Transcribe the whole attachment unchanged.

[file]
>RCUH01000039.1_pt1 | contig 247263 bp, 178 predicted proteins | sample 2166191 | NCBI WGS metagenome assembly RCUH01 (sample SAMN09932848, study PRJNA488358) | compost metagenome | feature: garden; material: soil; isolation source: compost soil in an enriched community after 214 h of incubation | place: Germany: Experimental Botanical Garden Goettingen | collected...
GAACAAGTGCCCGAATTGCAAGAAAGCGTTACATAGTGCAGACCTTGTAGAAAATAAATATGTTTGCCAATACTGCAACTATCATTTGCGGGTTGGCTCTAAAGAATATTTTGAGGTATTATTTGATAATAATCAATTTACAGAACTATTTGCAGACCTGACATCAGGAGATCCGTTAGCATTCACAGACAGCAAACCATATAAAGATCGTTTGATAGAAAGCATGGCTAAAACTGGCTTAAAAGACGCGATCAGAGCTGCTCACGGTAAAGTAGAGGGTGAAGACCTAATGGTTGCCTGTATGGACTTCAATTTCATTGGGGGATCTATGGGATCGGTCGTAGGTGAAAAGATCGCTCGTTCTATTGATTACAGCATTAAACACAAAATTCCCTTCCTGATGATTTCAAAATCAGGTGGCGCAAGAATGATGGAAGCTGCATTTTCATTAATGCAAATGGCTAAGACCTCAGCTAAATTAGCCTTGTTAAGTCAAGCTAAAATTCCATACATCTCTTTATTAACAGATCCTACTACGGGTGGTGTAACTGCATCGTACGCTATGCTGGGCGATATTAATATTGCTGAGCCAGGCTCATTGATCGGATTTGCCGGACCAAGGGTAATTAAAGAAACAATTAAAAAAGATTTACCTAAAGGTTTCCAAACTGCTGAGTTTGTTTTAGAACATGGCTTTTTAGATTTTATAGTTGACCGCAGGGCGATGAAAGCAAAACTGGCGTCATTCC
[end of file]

>RCUH01000039.1_pt1 | contig 247263 bp, 178 predicted proteins | sample 2166191 | NCBI WGS metagenome assembly RCUH01 (sample SAMN09932848, study PRJNA488358) | compost metagenome | feature: garden; material: soil; isolation source: compost soil in an enriched community after 214 h of incubation | place: Germany: Experimental Botanical Garden Goettingen | collected...
GAACAAGTGCCCGAATTGCAAGAAAGCGTTACATAGTGCAGACCTTGTAGAAAATAAATATGTTTGCCAATACTGCAACTATCATTTGCGGGTTGGCTCTAAAGAATATTTTGAGGTATTATTTGATAATAATCAATTTACAGAACTATTTGCAGACCTGACATCAGGAGATCCGTTAGCATTCACAGACAGCAAACCATATAAAGATCGTTTGATAGAAAGCATGGCTAAAACTGGCTTAAAAGACGCGATCAGAGCTGCTCACGGTAAAGTAGAGGGTGAAGACCTAATGGTTGCCTGTATGGACTTCAATTTCATTGGGGGATCTATGGGATCGGTCGTAGGTGAAAAGATCGCTCGTTCTATTGATTACAGCATTAAACACAAAATTCCCTTCCTGATGATTTCAAAATCAGGTGGCGCAAGAATGATGGAAGCTGCATTTTCATTAATGCAAATGGCTAAGACCTCAGCTAAATTAGCCTTGTTAAGTCAAGCTAAAATTCCATACATCTCTTTATTAACAGATCCTACTACGGGTGGTGTAACTGCATCGTACGCTATGCTGGGCGATATTAATATTGCTGAGCCAGGCTCATTGATCGGATTTGCCGGACCAAGGGTAATTAAAGAAACAATTAAAAAAGATTTACCTAAAGGTTTCCAAACTGCTGAGTTTGTTTTAGAACATGGCTTTTTAGATTTTATAGTTGACCGCAGGGCGATGAAAGCAAAACTGGCGTCATTCC